The UK’s withdrawal from the EU removes public reliance upon the EU Charter of Fundamental Rights, as the European Union (Withdrawal) Act 2018 has repealed the European Communities Act 1972, which incorporates EU obligations through national legislation to become domestically enforceable. Therefore, an avenue for individuals and companies to have access to economic and social rights such as the right to healthcare (Art. 35) and social protection (Art.34) is removed. Without this, UK claimants are left solely with the protection of their civil and political rights as envisaged through the Human Rights Act 1998 (Art. 1) through which to seek domestic remedies.

Here we would think that the International Covenant of Economic, Social and Cultural Rights (ICESCR) ratified by the UK in 1976 would provide an avenue for ESC rights to be relied on domestically. As put forth by CESCR and the OHCHR, this allows for extended considerations of austerity measures on whether they are 1) temporary 2) necessary and proportional 3) non-discriminatory in nature, allowing for a deeper examination of UK public policy practices implemented after lockdown. However, the dualist state structure of the UK stipulates that international obligations are only enforceable when incorporated through domestic legislation. The UK obligation to ICESCR is taken as a ‘statement of principle’ or ‘aspirational policy goals’ (Para. 52) that are not justiciable domestically. Currently, there is no binding act that incorporates ESC rights into the UK system. Therefore, UK citizens rely on the right to non-discrimination (Art. 14) within the Human Rights Act 1998 to obtain remedy.

Where relying on the Human Rights Act 1998, for an ESC based interference such as a cut in social security allowances, the likelihood of success is questionable given the claimant is relying on the abstract to establish an interference with their rights. If the claimant is unsuccessful domestically to prove an alleged interference with their covenant rights, they may bring their case to the European Court of Human Rights. As austerity practices impact the progressive realisation of a range of ESC rights such as healthcare, self-determination, social security etc, I will largely focus on social security law given its prominence within UK caselaw.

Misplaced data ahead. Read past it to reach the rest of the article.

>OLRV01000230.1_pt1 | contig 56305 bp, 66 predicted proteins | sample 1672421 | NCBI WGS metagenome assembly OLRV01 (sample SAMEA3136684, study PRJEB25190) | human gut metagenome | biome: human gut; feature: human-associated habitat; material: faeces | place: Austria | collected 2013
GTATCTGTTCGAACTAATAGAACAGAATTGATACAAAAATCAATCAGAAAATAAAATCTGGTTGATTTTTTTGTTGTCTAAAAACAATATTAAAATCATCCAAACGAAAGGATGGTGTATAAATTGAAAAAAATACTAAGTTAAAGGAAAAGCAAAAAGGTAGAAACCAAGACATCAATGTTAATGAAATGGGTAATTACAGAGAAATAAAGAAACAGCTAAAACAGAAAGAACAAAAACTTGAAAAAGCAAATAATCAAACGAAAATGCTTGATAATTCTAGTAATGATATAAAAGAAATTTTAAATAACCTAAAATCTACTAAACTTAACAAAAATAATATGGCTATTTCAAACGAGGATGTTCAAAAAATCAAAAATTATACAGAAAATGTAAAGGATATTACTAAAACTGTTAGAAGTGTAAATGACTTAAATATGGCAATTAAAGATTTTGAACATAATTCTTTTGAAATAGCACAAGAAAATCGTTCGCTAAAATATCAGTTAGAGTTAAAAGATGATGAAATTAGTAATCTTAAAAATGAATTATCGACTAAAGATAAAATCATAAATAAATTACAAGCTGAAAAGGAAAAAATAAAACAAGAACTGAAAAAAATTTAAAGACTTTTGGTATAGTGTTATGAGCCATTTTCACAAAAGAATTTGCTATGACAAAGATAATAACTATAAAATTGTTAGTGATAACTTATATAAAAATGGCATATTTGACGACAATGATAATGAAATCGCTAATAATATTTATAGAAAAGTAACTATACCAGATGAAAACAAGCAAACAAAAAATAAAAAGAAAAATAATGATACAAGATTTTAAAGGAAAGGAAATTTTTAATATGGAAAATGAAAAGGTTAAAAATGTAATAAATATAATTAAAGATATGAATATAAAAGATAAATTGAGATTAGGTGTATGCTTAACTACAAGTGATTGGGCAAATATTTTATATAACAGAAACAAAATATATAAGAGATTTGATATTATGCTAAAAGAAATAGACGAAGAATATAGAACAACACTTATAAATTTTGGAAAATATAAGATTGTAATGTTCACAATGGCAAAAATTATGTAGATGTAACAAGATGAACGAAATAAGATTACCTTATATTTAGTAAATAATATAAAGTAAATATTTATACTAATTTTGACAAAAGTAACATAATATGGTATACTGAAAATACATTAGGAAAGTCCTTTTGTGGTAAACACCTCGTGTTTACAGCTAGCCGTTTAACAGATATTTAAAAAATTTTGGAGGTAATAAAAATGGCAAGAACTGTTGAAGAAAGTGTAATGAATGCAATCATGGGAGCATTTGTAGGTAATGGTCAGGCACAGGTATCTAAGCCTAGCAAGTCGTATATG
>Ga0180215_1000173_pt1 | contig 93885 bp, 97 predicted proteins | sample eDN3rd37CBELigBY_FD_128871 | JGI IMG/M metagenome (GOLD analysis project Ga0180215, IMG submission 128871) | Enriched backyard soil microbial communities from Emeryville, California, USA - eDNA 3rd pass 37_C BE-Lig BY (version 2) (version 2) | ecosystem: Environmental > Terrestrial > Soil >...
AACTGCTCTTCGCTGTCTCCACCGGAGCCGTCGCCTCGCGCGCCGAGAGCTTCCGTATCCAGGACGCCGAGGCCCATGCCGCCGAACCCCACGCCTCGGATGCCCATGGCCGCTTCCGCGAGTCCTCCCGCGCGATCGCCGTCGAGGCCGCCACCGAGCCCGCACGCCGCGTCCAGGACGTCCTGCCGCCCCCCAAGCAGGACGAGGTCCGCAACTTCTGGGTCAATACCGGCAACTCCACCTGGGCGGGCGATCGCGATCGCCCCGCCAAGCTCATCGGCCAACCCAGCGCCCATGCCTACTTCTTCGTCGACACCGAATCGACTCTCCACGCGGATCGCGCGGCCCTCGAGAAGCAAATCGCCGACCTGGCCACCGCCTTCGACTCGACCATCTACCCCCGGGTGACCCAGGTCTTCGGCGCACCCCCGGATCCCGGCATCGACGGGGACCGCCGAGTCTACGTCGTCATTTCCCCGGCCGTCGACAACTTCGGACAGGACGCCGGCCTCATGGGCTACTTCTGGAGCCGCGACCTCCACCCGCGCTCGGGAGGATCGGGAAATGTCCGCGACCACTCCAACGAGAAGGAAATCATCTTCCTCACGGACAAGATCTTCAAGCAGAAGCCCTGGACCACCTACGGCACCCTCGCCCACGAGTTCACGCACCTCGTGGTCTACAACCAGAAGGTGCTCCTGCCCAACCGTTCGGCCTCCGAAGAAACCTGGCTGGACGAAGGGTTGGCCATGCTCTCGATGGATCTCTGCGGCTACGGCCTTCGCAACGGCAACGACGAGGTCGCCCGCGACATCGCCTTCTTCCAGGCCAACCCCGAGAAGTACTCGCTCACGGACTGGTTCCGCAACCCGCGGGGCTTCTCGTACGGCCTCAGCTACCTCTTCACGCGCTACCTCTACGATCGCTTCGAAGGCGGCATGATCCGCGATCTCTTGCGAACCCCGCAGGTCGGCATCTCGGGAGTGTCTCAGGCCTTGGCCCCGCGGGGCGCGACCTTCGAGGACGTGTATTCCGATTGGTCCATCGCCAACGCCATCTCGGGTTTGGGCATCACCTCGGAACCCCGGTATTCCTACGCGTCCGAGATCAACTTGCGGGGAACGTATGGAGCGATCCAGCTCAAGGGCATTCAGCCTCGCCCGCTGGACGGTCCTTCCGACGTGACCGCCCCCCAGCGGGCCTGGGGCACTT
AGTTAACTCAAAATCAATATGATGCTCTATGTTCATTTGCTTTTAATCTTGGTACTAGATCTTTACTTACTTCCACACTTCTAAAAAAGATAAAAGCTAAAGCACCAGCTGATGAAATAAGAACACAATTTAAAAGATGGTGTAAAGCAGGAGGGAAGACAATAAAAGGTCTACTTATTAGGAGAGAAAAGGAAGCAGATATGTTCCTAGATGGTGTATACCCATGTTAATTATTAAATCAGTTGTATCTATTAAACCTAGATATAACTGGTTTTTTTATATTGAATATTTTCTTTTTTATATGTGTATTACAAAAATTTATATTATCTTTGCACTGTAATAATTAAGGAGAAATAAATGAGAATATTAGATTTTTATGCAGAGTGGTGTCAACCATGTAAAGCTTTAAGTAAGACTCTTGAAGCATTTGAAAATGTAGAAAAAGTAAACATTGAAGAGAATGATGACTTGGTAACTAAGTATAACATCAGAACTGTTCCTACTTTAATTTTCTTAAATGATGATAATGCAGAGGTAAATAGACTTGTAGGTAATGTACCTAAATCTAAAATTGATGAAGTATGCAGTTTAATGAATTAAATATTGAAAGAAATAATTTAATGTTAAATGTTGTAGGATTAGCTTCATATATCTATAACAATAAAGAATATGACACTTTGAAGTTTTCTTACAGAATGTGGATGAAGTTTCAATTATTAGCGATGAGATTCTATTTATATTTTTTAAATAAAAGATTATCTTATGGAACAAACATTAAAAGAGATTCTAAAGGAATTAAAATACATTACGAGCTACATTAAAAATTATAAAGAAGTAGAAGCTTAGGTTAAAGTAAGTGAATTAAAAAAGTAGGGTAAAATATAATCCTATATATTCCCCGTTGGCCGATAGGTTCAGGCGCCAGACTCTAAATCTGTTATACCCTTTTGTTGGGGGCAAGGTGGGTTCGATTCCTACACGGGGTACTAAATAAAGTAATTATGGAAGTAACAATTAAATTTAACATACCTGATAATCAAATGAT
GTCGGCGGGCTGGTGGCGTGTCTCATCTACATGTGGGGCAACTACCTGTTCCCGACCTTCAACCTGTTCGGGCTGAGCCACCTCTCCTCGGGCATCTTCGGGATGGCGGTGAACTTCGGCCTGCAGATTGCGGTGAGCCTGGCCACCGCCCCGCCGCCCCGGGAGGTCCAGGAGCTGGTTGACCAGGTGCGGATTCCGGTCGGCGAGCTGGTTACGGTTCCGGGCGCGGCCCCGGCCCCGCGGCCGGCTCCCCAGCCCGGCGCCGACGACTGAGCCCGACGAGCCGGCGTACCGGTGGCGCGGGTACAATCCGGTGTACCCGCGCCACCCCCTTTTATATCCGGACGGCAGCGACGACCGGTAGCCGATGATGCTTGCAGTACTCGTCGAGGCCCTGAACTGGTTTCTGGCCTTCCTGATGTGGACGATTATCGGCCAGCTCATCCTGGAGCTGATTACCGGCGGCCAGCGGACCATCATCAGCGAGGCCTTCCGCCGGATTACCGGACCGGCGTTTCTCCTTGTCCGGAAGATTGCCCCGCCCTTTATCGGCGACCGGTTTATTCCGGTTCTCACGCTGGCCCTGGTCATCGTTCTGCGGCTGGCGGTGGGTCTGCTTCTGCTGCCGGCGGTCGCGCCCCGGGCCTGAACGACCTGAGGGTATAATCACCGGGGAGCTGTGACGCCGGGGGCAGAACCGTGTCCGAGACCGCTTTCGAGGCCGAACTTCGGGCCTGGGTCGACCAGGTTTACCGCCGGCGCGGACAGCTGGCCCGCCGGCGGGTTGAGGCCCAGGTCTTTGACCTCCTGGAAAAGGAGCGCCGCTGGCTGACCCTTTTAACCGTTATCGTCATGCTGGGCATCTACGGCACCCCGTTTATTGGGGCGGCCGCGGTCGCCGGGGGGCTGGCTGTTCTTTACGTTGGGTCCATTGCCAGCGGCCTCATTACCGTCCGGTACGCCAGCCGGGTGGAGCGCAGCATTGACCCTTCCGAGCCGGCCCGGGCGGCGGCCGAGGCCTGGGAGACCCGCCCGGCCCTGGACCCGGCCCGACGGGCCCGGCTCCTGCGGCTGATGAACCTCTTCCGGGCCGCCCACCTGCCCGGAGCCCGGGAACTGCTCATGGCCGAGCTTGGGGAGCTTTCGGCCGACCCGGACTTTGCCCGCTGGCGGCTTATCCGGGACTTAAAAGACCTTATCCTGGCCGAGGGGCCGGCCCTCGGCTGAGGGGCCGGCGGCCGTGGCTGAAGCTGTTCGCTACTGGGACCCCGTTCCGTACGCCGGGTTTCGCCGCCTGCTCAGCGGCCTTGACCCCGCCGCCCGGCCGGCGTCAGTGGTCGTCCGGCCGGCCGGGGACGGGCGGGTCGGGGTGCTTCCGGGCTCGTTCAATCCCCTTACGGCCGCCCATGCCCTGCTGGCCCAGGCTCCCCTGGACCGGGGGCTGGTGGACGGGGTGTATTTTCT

Article 14

To establish whether a social security policy is discriminatory (regardless of indirect or direct discrimination) the claimant must prove that a policy treats two analogous persons differently or fails to do so in the case of different persons (Thlimmenos v Greece (2000)). If the claimant is successful in proving discrimination a court may still deem it inadmissible if there is a state justification present. Bank Mellat v HM treasury (No.2) sets out the test for satisfying justification of discrimination, being that the (i)objective is sufficiently important to justify a limitation in rights, the measure is (ii) rationally connected to the objective with (iii) a less intrusive measure being insufficient in obtaining this objective, which in (iv)its achievement outweighs the effects on the rights of persons to whom it applies against.